“The market for titanium powder for additive manufacturing is large because it is a cost-effective way of manufacturing products from this exclusive metal,” says Peter.
“At Sandvik we have, for example, developed a new milling tool in titanium that is 80% lighter compared to the original tool – and up to 200% more productive for the end-customer. We also print lightweight components for e-bikes in titanium, which makes the bikes lighter, stronger, and more durable – and thereby more energy efficient. These are two great examples of how additive manufacturing can add customer value and some true sustainability benefits.”
“Extensive research will be required to produce more materials that are optimized for additive manufacturing. Our R&D units around the world participate in relevant research initiatives by several higher education institutions. This includes two exciting projects run by University West.”
At Sandvik, for example, they have 3D printed a new milling machine in titanium, Lightweight CoroMill® 390, that is 80 per cent lighter compared to the original milling machine and up to 200 per cent more productive for the end-customer. PHOTO: Sandvik Coromant AB
Participating in two University West research projects
Sandvik is one of several industry partners in the University’s two profile research projects on metal-based additive manufacturing with powder bed fusion systems: SUMAN-Next and PODFAM. Both initiatives focus on high-temperature materials and cover the entire production chain, from powder production, 3D printing, and post-processing to end-users.
“In these projects, we primarily contribute with our expertise as a powder manufacturer and materials expert. At the same time, we are learning about process parameters and many other aspects of additive manufacturing. Working with other industrial partners provides us with a valuable network. We’re also granted an even more detailed understanding of the end-user needs, which allows us to keep pushing the boundaries to develop even better materials and products.”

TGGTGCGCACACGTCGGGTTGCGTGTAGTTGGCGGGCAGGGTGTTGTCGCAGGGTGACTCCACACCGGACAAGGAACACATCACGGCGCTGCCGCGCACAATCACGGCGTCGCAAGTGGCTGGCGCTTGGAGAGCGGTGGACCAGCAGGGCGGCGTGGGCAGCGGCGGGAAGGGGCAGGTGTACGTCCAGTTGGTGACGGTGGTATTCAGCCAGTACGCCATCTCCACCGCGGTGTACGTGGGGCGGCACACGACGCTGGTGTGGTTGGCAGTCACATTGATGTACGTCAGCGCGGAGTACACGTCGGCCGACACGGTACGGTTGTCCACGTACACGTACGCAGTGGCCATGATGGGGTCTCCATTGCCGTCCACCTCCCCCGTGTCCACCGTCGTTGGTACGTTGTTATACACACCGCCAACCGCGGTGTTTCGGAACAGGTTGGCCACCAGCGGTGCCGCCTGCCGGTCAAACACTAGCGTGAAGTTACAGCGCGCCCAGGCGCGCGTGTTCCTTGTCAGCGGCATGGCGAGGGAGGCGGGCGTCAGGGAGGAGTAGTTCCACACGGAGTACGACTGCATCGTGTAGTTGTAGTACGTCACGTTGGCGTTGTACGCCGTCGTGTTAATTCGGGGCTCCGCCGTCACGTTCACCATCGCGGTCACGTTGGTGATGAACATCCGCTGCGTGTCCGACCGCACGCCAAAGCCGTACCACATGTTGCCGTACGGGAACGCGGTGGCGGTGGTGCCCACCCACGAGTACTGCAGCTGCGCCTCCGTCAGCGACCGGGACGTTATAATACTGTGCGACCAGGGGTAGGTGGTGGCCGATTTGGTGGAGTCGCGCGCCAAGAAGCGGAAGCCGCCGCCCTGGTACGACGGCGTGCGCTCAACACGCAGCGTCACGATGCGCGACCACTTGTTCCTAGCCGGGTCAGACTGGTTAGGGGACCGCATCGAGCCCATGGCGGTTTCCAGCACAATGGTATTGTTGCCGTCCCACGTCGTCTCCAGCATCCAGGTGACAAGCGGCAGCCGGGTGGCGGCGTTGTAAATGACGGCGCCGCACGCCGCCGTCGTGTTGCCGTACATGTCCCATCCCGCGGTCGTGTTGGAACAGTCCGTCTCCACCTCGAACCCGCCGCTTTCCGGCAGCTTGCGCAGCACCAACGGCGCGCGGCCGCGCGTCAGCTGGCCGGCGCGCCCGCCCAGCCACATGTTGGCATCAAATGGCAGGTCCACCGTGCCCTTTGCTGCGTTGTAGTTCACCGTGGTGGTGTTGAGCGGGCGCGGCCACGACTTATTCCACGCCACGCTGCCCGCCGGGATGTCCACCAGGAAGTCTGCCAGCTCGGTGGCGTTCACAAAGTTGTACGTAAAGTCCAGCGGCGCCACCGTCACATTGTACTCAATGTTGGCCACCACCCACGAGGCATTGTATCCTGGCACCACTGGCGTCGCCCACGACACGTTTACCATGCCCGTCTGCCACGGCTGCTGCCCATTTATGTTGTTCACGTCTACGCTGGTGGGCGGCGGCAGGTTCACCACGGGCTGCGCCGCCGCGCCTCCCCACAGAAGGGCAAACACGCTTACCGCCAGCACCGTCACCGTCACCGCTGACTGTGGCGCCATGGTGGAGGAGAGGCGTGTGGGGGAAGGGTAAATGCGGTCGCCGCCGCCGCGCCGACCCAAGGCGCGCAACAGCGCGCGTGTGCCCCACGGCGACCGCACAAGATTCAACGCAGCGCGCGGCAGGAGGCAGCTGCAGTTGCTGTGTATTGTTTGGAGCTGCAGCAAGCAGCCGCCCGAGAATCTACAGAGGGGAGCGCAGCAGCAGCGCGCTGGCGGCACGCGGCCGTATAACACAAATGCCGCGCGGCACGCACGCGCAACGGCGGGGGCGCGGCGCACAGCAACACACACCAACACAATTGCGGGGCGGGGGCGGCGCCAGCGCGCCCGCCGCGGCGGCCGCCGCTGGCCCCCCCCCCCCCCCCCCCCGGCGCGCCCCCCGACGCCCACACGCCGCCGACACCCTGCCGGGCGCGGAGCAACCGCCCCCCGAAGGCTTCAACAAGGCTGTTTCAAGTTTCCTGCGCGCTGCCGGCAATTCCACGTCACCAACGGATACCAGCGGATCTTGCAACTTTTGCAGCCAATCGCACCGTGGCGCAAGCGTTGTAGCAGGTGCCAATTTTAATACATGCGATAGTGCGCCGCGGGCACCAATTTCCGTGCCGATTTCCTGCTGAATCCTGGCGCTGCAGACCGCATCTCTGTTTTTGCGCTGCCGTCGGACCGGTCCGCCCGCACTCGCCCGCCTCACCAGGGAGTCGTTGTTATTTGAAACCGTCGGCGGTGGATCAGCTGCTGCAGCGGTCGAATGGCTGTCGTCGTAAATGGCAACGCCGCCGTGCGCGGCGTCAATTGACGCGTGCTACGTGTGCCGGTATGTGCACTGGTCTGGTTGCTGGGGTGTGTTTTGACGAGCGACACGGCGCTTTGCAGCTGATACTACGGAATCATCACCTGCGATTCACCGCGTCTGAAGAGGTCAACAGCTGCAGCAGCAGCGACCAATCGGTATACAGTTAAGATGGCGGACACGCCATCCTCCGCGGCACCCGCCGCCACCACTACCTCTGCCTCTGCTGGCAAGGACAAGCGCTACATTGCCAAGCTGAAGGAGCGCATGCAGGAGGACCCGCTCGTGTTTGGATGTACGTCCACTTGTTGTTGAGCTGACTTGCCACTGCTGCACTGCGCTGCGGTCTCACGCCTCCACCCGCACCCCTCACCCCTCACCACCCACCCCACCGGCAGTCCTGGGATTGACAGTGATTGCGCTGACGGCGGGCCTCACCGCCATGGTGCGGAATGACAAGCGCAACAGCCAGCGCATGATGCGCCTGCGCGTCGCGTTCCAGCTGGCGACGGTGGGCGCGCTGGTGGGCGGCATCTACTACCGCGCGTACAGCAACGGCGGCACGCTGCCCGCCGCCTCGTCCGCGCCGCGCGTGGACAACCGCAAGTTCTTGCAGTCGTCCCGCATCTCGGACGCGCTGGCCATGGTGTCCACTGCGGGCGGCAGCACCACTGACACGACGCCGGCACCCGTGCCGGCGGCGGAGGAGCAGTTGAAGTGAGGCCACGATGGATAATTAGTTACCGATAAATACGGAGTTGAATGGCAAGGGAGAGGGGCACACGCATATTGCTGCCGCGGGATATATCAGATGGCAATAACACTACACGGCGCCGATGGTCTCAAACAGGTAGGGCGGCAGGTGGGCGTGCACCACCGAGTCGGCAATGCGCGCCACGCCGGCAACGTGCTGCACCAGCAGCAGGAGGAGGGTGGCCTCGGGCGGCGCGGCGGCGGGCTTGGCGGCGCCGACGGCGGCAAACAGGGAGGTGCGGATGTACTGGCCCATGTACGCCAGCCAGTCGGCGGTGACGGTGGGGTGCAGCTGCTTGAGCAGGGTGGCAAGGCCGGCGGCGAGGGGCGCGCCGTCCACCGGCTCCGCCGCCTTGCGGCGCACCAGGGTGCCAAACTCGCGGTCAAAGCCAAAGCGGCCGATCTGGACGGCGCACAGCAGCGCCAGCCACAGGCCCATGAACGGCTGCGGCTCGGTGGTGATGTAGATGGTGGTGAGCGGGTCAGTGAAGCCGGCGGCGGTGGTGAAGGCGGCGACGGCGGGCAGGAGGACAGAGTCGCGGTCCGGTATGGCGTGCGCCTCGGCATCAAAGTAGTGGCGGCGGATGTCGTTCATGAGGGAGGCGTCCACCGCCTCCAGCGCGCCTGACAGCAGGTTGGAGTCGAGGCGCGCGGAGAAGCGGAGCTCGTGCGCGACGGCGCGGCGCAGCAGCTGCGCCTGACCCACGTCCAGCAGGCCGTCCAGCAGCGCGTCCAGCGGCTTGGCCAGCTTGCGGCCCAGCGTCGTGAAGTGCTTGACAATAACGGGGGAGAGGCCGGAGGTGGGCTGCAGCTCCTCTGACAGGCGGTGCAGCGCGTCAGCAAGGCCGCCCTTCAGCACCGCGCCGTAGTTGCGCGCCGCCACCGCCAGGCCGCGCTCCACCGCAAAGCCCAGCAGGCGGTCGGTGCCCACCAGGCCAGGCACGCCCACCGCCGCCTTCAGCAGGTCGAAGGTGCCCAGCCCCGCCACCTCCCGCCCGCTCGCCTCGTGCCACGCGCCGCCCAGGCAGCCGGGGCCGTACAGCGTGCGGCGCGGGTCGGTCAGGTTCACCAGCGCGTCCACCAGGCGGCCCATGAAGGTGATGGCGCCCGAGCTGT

"SUMAN-Next is a significant contribution"
“SUMAN-Next is a significant contribution to this research field. It ended this summer, and we are also participating in the 8-year PODFAM research initiative, which will pick up where SUMAN-Next leaves off. With PODFAM, we can go even further and approach the implementation stage.”
Peter notes the strong international character of University West’s research environment in Trollhättan.
“The University has managed to build good research teams with committed members from around the world. The conditions for research are also well formulated. University West, for example, has been successful in leveraging knowledge from its previous research in these two projects. This provides synergies that quickly push the knowledge front forward.”
Societal benefits highlighted
Another advantage Peter sees with research collaboration is the way it highlights the societal benefits that come from these initiatives.
“As an industrial partner, we get the opportunity to show off what we do and this, in turn, can open up opportunities for additive manufacturing in more areas. We offer, for example, metal powder for areas as ranging from manufacturing medical implants and demanding applications within the aerospace industry, to lightweight components for very artisan e-bikes. So far, I think that we have only seen a fraction of the smart, sustainable products and technical solutions that additive manufacturing can contribute to.”
For more information: www.additive.sandvik www.metalpowder.sandvik